In fact, we may only be two months away from the Surface Duo's release, according to a tweet from Windows Central's Zac Bowden.
- The best 5G phones available now
- Samsung Galaxy Z Flip review: The first foldable we'd actually recommend
- Just in: OnePlus 8T secret weapon leaked — and it could crush Samsung Galaxy Note 20
The Surface Duo was first teased in October, during a massive Microsoft hardware event that unveiled several new Surface products aside from this phone (such as the Surface Laptop 3 and Surface Neo). The Duo is especially notable, however, because it is the first Microsoft-branded handset since the Windows Phone days — not to mention the first Surface handset ever.
I'm told Microsoft wants to launch Surface Duo before the Galaxy Fold 2 is announced. So, before August 5th? We're getting close. Assuming plans don't change, Surface Duo should start shipping in less than 2 months.June 12, 2020
We still don't know everything about the Surface Duo, but what we do know is that Microsoft was originally targeting a vague Holiday 2020 release for this device. We also know that the Duo is clearly a more conventional foldable than, say, the Samsung Galaxy Fold or Galaxy Z Flip.
Rather than incorporating a single flexible panel, the Surface Duo is more similar to classic, two-display foldables, like 2017's ZTE Axon M, or one of LG's more recent Dual Screen case-equipped flagships, like the LG V60 ThinQ 5G.
The Surface Duo employs a pair of 5.6-inch displays joined together by a 360-degree hinge, which means the displays can both be outward facing. Additionally, because those panels can pivot in either direction, the Duo only needs one camera lens, whether you're snapping shots of the world around you or selfies. The sensor behind that one lens will reportedly pack 11 megapixels, and the optic itself will feature an ƒ/2.0 aperture, according to Windows Central.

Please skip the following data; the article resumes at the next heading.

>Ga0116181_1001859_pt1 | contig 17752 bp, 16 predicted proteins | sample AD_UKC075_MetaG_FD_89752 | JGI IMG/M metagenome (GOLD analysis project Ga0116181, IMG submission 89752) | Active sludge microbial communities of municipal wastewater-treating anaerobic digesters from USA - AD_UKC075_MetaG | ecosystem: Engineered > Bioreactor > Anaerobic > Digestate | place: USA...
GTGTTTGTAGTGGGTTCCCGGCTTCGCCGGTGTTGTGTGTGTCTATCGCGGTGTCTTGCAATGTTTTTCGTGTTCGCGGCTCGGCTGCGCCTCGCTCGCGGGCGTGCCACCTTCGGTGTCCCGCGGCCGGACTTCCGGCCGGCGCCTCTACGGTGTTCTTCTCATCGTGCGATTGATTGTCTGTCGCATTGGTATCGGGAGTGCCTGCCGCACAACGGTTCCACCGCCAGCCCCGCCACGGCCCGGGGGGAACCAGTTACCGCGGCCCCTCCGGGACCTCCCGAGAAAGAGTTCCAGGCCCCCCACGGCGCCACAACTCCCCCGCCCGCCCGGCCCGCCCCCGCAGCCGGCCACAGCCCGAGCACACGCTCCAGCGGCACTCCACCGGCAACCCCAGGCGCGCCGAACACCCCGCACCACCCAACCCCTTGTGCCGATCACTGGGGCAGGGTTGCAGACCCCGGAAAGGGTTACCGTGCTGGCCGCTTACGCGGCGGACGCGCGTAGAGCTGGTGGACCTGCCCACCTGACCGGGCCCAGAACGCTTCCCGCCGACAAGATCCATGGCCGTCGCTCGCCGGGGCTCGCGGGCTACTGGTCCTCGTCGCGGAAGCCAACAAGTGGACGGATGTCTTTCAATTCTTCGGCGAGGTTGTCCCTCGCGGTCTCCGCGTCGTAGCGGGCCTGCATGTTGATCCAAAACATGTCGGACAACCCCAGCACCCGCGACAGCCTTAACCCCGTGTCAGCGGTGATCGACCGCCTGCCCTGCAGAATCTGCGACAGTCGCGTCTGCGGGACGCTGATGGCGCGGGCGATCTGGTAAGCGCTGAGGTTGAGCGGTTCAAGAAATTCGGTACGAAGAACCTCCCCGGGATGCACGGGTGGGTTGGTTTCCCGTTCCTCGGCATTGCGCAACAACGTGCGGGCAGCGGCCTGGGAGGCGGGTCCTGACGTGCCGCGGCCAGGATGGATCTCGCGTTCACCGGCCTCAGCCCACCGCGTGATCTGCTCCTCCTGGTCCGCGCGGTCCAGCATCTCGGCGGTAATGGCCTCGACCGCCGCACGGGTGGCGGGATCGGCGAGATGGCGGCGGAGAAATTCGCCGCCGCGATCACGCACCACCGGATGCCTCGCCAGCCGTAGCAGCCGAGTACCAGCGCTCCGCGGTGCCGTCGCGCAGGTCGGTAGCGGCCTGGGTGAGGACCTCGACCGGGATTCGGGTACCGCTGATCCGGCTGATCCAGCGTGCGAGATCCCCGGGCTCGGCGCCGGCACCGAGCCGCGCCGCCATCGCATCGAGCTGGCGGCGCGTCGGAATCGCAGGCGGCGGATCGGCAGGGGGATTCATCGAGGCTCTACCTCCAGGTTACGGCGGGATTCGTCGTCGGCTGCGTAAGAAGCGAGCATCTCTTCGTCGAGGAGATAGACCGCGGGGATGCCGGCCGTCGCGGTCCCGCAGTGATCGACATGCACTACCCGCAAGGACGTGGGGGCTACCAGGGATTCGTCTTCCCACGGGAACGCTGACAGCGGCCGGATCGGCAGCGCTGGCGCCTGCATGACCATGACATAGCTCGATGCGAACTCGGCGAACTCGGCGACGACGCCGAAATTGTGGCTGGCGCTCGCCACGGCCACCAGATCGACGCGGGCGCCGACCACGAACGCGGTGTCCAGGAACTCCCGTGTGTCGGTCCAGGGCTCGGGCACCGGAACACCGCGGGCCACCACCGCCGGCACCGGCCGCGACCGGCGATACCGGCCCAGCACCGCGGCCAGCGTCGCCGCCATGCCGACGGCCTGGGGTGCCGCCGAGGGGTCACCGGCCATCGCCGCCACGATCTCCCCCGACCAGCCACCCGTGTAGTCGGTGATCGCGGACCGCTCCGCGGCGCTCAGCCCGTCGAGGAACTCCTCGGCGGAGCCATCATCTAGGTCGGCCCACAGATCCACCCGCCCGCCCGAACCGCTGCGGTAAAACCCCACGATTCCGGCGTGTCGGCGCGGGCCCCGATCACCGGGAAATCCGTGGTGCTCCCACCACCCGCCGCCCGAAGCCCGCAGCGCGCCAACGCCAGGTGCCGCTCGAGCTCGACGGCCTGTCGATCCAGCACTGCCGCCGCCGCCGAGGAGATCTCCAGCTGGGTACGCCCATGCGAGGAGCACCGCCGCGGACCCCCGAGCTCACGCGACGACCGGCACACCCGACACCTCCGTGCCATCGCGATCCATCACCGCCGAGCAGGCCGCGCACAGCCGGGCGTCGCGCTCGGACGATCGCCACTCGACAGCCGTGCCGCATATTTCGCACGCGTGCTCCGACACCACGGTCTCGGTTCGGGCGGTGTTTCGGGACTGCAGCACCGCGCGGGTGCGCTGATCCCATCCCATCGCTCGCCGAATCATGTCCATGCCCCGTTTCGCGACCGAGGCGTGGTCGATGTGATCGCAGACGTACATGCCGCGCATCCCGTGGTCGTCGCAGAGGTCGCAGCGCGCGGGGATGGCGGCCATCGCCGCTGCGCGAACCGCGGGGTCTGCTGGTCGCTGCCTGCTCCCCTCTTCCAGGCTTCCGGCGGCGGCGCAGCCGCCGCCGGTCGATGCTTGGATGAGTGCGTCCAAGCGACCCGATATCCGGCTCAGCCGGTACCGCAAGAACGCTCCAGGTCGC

However, it probably won't be a 5G phone. When Microsoft first revealed the Surface Duo, the prototype used a Snapdragon 855 chipset, and it appears this will hold true for the final model as well. The Snapdragon 855 lacks the 5G modem that typically comes part-and-parcel with Qualcomm's newer Snapdragon 865 chip, so Surface Duo owners will likely be restricted to LTE-class downloads.
That's not the worst thing in the world right now, given that 5G speed benefits aren't quite as massive as carriers often make them out to be, but it could start to feel pretty old hat in, say, 2022, for those hoping to get several years out of their Surface Duo.
That 855 processor will be supported with 6GB of RAM, which happens to be the same combination of CPU and memory as you'll find in Google's Pixel 4. And being a dual-screen phone, you can expect a lot of advanced multitasking software capabilities unique to the Surface Duo. Microsoft says it's worked closely with Google in optimizing Android for the Duo's unique hardware — adding functionality like the peek notifications feature you see above — though we likely won't see all the fruits of that labor until the final Duo is demoed in more extensive detail.
There are many big questions surrounding the Surface Duo, but one of the more interesting ones is how this device will look next to those ostensibly more futuristic foldables and their bending screens. I'll give Microsoft the benefit of the doubt and say that there are certain things the Surface Duo might be better suited for than Samsung's next foldable; the 360-degree hinge will make the Duo more versatile, no doubt, and the physical seam between the two panels might make multitasking a bit more natural.
However, two-screen phones have been done many times before to little commercial success and, at this point, one can only conclude that consumers simply aren't interested. Plus, it's hard to ignore that however interesting a phone like the Surface Duo might have looked five years ago, today it can't help but feel dated, especially with those chunky top and bottom bezels.
Still, we can't wait to get our hands on the Surface Duo. And from the sound of it, we may not have to wait long to do it.